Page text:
(Continued from WordPress for Everyone: What is It & How Do I Get Started?)
Having Personality: Your Site Theme
Every WordPress site must have a theme. After you select a theme, you are ready to write and publish your heart out. A theme is simply a downloaded file that contains a “look and feel” for your site. Themes are usually installed into WordPress itself by the site owner, within the Dashboard.
The choice of theme is the primary way in which WordPress site owners change the personality – the appearance and perhaps even the behavior – of their WordPress-based site, without any low-level programming or design work.
A theme will include the following features:
- Typography selections – for the appearance of fonts in the body (article) text as well as headings
- Style – dividing lines between stories and page sections, size, ability to resize pages, multiple columns, appearance, color and behavior of hyperlinks (web links)
- Color for headings and lines
- Home page layout for sites that are not primarily blogs
- Widgets – text (and other) devices that are laid out in specified positions on pages
WordPress itself comes “pre-loaded” with a couple of themes: “Twenty Eleven” and “Twenty Ten.” Both of these themes give a pleasant, vanilla blog appearance to your site.
Hundreds of thousands of WordPress sites use these two themes because they are the “default” choices provided by WordPress. So you may wish to do some exploring of alternative themes, for a more unique appearance.
There are many free themes available on WordPress.org.
Plugins – Your Little Programmed Buddies
A plugin is a WordPress extension. (It’s not really your buddy. It’s just code, so it’s indifferent.)
WordPress plugins add new features to your WordPress based site. WordPress is sort of a blank canvas in many ways. It’s up to you, as the site owner, to customize your site according to your individual needs.
Use of plugins is entirely optional. But it’s more likely that you will need one, two… or six… or a whole bunch of plugins… than none.
WordPress plugins can provide many features. For example:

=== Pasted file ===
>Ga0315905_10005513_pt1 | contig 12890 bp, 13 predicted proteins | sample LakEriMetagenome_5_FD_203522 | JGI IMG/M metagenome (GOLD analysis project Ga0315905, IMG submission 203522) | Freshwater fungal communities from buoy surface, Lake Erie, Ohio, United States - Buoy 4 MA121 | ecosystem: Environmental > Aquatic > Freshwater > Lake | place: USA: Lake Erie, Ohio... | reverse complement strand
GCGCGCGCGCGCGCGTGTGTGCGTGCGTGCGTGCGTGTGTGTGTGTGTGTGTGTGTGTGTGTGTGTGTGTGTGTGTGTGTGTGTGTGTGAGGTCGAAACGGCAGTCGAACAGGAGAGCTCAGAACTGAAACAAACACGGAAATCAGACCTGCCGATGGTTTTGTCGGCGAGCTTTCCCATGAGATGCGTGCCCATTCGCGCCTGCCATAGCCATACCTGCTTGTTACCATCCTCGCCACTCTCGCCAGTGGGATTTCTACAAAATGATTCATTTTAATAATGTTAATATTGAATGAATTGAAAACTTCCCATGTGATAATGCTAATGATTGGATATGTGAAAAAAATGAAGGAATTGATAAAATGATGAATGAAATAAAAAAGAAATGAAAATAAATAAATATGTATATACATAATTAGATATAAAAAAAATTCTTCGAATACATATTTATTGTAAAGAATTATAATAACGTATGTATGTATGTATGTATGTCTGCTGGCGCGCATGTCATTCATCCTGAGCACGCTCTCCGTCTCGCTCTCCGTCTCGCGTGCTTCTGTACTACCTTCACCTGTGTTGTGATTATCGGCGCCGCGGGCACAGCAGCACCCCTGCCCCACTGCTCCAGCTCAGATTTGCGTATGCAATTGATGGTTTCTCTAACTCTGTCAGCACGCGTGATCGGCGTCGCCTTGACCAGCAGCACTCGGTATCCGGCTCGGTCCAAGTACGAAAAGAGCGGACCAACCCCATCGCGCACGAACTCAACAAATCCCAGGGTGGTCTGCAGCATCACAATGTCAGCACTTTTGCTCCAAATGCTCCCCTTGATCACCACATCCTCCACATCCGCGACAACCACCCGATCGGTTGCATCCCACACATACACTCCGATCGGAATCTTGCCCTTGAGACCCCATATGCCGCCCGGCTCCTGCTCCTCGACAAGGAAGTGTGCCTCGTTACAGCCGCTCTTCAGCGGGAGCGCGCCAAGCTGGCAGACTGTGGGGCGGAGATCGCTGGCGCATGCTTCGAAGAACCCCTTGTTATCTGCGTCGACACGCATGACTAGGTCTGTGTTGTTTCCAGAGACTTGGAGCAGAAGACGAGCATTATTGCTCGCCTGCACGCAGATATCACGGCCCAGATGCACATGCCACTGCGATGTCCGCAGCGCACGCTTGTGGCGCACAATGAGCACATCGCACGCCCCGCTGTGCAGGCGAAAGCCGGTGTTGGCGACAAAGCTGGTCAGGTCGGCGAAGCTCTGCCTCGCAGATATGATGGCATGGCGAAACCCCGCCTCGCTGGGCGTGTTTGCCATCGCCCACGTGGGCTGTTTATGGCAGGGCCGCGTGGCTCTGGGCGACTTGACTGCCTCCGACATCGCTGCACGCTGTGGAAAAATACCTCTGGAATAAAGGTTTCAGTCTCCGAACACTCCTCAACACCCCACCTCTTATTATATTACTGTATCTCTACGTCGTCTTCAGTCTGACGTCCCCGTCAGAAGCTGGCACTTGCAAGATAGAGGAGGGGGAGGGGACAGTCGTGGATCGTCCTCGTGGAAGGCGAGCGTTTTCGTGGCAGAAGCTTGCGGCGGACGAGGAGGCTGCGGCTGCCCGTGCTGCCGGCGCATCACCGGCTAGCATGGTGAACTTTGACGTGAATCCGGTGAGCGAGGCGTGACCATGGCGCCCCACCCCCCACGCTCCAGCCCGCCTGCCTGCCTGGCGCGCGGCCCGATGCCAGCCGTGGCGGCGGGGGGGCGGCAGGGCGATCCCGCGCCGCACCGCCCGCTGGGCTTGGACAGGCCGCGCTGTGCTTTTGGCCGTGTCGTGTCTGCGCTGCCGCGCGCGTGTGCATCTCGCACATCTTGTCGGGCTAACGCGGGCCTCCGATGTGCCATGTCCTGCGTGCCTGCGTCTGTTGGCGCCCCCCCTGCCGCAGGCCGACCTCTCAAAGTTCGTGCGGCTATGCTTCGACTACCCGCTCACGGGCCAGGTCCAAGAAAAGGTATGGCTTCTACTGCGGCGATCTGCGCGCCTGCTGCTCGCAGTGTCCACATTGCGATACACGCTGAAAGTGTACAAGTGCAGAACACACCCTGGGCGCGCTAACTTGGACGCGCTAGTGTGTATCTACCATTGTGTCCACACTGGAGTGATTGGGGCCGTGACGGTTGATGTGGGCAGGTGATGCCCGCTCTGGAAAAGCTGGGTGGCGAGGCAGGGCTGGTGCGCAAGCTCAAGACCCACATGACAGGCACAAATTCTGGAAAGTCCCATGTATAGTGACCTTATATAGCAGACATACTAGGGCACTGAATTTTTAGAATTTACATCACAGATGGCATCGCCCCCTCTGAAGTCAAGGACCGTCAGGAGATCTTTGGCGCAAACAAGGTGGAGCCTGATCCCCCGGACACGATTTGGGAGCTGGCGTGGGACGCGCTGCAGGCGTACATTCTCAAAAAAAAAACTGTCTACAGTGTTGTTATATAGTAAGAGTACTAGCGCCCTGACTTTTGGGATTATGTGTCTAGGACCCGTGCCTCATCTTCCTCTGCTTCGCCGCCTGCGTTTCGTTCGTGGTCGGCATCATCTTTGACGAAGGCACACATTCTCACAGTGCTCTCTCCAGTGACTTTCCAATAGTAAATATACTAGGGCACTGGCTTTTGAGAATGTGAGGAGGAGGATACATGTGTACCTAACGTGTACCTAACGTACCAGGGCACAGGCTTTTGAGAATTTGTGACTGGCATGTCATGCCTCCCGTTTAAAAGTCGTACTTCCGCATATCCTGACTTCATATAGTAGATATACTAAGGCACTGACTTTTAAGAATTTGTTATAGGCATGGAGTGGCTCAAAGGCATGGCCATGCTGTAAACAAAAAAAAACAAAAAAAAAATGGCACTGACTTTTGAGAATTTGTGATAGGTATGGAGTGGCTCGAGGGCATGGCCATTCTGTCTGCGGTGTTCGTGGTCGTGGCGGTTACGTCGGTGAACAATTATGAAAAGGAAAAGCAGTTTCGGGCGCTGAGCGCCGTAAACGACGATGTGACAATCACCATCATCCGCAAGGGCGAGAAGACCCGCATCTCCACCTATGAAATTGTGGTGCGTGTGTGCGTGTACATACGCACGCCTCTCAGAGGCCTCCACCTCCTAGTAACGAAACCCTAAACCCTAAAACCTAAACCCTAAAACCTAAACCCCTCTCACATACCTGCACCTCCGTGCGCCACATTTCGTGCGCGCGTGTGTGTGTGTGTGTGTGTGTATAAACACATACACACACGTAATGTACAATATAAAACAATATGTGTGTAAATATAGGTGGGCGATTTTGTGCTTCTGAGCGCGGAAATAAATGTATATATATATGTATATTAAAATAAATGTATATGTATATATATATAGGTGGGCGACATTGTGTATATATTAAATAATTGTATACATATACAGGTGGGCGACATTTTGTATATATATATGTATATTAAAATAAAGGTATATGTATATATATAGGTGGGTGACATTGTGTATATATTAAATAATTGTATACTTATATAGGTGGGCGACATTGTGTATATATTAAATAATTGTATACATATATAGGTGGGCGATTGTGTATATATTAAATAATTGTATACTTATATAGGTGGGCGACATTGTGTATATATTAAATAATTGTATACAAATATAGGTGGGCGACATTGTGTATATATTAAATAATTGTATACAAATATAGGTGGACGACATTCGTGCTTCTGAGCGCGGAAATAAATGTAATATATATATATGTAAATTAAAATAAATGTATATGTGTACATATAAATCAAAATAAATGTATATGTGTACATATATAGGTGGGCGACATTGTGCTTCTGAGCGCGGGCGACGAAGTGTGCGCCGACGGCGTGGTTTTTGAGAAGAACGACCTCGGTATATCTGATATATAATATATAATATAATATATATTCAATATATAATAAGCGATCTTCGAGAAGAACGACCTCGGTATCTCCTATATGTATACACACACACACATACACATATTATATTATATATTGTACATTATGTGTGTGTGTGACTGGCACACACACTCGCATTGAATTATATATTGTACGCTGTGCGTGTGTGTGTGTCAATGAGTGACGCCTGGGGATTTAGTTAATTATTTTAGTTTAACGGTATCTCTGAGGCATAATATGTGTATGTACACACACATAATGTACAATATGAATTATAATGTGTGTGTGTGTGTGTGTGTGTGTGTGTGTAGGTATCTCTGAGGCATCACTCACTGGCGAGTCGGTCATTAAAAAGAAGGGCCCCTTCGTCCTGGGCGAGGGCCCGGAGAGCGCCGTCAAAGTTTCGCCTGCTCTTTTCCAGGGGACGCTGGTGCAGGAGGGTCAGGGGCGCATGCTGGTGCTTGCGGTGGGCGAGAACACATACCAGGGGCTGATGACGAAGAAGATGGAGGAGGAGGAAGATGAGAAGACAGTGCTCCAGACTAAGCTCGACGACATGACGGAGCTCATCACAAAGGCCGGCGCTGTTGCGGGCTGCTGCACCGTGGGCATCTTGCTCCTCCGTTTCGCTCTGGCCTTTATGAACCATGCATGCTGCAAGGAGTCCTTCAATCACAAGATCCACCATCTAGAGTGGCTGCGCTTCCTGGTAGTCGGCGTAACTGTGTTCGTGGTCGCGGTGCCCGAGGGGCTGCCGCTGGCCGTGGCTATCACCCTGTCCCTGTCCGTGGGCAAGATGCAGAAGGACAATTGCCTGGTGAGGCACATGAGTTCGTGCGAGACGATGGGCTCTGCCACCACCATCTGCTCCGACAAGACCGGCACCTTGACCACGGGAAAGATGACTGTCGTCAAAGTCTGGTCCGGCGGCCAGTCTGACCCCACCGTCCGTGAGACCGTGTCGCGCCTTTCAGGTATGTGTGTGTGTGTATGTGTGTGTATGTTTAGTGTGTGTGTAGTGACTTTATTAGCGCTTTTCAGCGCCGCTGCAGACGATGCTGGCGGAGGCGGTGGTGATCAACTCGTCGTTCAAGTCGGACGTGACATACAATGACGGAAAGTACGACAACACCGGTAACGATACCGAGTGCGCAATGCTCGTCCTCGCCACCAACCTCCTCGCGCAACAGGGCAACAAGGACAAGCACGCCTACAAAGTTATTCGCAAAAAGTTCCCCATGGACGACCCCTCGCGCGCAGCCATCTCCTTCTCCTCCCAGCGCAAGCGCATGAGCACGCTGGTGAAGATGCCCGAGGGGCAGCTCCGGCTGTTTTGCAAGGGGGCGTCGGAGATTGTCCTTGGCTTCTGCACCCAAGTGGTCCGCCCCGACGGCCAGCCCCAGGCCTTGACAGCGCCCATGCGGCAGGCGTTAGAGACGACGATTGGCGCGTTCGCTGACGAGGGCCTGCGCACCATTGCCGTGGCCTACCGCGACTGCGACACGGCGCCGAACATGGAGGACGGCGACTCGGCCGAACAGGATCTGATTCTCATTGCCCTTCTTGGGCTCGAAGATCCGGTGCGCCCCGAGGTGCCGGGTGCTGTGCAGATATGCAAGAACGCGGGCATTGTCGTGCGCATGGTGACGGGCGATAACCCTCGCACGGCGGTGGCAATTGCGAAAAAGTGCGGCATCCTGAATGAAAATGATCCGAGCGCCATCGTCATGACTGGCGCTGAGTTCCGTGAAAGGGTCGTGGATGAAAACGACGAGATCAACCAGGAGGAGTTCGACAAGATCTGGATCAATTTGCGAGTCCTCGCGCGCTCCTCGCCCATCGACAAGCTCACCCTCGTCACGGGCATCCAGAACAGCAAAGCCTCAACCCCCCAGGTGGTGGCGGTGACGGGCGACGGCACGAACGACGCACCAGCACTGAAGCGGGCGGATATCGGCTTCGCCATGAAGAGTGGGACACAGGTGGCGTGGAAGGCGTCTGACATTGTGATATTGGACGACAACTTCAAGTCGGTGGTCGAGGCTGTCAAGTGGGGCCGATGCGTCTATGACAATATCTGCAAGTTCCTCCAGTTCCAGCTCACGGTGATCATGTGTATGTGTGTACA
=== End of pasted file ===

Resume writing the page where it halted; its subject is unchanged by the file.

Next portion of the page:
- Comment spam prevention (called “Akismet”)
- Contact forms so that visitors can fill out a form for contacting you
- XML sitemaps – helpful so that your site will be indexed properly by Google
- Cocial media buttons – for “Liking” and “Sharing” of your articles
- “Lightbox” style image popups so that images that a visitor clicks can display themselves in a zooming window.
The general rule is: if WordPress doesn’t do it, there is most likely a free plugin that does.
Conclusion – WordPress is for YOU
As of the time of writing this article, en.wordpress.com/stats reports that there are over 54 million WordPress sites worldwide.
Every single one, however, is a unique creation.
If you have been wishing for a straightforward way to publish your own website, WordPress is a mature, full featured, stable platform that millions of people and businesses use daily. WordPress sites are easy to create and set up, easy to use for creating new content, and inexpensive to own — potentially free, if you are willing to put up with some restrictions.
WordPress has “you” written all over it.
Get to work and go have some fun.
About the Author:
Don Wallace is principal of The Software Copywriter, providing marketing services for software, cloud, and IT product and service businesses. Don has a Bachelor’s of Electrical Engineering degree from the University of Dayton. He has been self-employed as an expert contract software developer in the areas of C++,Windows and Linux since 1993 and has worked with a wide array of entrepreneurial and start-up software product businesses. He enjoys using a lifetime of technology and business experience to communicate ideas and concepts.
Find out more at www.softwarecopywriter.com.